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A noun is a person, place, thing, or idea. An important characteristic
of Hylian nouns is that the vast majority of them follow a regular pattern.
Unlike English, in which nouns can have almost any ending, Hylian nouns
all have the same ending. Plurality is also indictated by a regular pattern.
Below are the two noun endings.
Many languages, such as Spanish and French, assign nouns a grammatical
gender. For example, the Spanish word lapŪz, which means
"pencil," is masculine; while the word fotografŪa, which
means "photograph," is feminine. If this makes no sense to you, then you're
on the right track. In other languages grammatical gender is assigned to
all words, even inanimate objects. However, in English, words have no grammatical
gender. They only have a natural gener, i.e. "woman" is feminine, and "man"
is masculine. Hylian also uses natural gender for words. It has an invariable
definite article which does not change with gender. There are gender neutral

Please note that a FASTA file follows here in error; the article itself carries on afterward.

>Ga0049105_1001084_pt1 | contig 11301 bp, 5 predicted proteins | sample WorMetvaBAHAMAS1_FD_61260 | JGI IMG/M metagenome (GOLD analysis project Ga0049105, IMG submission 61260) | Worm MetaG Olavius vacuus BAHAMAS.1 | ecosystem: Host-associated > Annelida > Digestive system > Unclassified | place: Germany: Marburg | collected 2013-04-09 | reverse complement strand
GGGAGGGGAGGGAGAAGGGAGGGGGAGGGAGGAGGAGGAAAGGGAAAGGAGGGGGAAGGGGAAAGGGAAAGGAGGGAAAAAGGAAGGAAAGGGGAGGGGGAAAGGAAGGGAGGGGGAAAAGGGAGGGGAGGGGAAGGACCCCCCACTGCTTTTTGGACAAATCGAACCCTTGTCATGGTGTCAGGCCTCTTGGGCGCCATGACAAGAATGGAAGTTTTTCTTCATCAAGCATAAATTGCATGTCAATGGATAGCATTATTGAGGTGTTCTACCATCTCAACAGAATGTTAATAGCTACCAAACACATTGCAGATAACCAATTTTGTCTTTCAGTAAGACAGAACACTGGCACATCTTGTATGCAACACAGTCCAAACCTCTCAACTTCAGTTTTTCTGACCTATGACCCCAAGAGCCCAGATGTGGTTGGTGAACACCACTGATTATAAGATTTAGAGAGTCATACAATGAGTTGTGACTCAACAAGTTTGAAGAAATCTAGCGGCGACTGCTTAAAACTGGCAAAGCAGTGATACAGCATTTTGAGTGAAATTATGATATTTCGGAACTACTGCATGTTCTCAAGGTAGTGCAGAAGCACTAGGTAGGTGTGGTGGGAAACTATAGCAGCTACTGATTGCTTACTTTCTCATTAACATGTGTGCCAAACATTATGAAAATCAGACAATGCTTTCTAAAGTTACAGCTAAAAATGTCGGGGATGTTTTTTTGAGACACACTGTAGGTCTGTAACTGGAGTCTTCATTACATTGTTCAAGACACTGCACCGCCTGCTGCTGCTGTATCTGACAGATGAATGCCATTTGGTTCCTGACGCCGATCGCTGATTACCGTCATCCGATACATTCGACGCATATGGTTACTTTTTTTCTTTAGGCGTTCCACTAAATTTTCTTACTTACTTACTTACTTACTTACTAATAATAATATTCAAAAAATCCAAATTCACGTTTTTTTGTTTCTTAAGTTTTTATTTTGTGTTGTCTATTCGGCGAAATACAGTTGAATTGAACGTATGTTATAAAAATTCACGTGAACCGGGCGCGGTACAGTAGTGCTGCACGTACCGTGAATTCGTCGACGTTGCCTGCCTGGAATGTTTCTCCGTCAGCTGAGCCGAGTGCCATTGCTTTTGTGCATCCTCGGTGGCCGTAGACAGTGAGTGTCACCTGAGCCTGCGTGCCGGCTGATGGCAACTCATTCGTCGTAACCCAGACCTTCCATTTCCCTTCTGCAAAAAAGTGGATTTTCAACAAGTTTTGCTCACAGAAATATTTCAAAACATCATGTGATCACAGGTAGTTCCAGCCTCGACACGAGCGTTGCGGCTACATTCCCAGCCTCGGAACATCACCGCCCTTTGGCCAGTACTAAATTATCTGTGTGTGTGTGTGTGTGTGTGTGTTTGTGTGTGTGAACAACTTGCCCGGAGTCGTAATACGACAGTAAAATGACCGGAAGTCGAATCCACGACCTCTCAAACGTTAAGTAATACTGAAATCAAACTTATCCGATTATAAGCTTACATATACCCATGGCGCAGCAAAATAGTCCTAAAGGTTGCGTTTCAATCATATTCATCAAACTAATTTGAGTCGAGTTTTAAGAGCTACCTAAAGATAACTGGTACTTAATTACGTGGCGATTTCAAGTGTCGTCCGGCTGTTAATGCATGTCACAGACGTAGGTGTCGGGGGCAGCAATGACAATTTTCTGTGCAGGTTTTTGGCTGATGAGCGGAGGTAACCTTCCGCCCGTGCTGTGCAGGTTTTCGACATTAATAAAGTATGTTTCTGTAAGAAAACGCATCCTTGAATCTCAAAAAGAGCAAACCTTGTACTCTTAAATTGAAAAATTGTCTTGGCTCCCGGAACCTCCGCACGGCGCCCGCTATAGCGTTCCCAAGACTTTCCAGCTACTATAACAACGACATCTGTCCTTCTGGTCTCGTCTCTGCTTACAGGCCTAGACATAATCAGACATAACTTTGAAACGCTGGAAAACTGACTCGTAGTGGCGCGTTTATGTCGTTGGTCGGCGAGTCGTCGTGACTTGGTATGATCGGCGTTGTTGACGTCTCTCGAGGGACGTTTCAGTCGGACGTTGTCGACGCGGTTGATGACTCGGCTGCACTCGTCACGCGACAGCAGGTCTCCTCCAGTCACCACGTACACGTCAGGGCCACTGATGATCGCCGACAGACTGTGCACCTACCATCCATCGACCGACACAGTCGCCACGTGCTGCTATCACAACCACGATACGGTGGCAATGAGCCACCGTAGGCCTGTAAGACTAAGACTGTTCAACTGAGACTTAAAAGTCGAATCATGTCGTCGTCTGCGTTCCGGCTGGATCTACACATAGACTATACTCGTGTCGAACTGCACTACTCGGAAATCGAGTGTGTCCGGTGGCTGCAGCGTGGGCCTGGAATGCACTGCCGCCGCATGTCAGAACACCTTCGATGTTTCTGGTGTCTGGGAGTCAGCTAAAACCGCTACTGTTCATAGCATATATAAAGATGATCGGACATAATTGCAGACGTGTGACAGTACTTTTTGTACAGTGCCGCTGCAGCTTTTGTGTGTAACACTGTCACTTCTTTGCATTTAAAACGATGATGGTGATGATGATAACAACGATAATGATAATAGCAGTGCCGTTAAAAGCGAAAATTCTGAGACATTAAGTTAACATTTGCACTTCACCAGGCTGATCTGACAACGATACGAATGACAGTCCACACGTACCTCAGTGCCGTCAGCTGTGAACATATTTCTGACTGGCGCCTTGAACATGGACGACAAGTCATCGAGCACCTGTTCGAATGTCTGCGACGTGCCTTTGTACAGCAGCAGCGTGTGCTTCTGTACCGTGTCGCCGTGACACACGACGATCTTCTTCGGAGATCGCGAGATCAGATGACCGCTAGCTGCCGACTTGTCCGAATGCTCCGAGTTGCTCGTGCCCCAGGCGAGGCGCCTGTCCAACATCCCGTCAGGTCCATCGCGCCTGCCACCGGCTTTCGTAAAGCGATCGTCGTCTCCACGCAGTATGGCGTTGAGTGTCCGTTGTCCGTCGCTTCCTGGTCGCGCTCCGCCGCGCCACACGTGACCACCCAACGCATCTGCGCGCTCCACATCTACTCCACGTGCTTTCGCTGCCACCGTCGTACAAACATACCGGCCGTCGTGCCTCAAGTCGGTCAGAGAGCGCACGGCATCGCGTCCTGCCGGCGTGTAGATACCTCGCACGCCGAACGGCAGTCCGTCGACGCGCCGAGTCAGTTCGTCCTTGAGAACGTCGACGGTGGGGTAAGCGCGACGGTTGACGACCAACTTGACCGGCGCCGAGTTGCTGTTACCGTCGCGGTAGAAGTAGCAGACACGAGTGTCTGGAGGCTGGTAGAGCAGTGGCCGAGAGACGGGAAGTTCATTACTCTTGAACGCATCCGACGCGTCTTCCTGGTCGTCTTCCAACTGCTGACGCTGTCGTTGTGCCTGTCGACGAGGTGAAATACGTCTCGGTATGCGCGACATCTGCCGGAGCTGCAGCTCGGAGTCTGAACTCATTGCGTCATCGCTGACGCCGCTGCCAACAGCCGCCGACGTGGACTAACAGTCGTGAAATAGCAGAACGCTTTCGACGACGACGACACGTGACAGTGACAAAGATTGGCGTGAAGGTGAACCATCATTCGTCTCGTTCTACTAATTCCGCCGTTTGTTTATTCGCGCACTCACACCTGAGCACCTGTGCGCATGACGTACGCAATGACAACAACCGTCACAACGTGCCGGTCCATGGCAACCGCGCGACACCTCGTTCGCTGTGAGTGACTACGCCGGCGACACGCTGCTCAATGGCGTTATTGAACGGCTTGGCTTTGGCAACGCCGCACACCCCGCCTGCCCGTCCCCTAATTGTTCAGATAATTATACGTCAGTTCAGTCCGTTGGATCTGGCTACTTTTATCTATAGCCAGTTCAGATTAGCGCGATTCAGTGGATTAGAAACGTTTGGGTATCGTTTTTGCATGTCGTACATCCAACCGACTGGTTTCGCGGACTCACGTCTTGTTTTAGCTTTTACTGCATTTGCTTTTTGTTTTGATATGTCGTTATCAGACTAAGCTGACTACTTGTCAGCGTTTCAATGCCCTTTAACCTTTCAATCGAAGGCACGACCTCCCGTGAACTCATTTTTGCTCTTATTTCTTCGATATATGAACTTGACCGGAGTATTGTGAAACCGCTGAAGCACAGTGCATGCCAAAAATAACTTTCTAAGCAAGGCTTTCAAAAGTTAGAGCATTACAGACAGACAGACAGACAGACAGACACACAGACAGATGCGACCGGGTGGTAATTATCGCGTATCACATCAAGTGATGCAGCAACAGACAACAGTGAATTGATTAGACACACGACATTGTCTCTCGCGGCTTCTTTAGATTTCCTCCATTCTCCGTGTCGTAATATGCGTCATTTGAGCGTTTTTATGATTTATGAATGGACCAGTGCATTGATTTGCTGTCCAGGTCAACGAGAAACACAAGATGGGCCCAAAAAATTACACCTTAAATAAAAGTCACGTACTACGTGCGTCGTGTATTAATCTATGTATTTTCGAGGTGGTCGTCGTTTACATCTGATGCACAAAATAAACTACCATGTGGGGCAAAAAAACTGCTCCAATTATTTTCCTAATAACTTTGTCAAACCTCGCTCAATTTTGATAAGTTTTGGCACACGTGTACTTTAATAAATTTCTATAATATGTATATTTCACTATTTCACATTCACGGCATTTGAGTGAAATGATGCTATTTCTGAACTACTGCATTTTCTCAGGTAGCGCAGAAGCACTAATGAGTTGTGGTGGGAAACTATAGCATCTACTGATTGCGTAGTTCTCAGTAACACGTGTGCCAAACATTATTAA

words, as well as gender specific words, as in English. There is a regular
way of turning a gender neutral word into a gender specific word. Here
are some examples:
Forming Gender-Specific Words
Forming a gender-specific noun confroms to a regular pattern. It involves
taking the word stem and adding a suffix. When a gender suffix is added
to the word, please note that an accent mark is added to preserve the stress
of the original word. Here is an example using dege, which means
"deity" or "god": IMPORTANT NOTE: Only nouns can take a gender-specific
subject, adjectives don't. When using an adjective to describe a gender-specific
noun, the adjective only has to agree in number.
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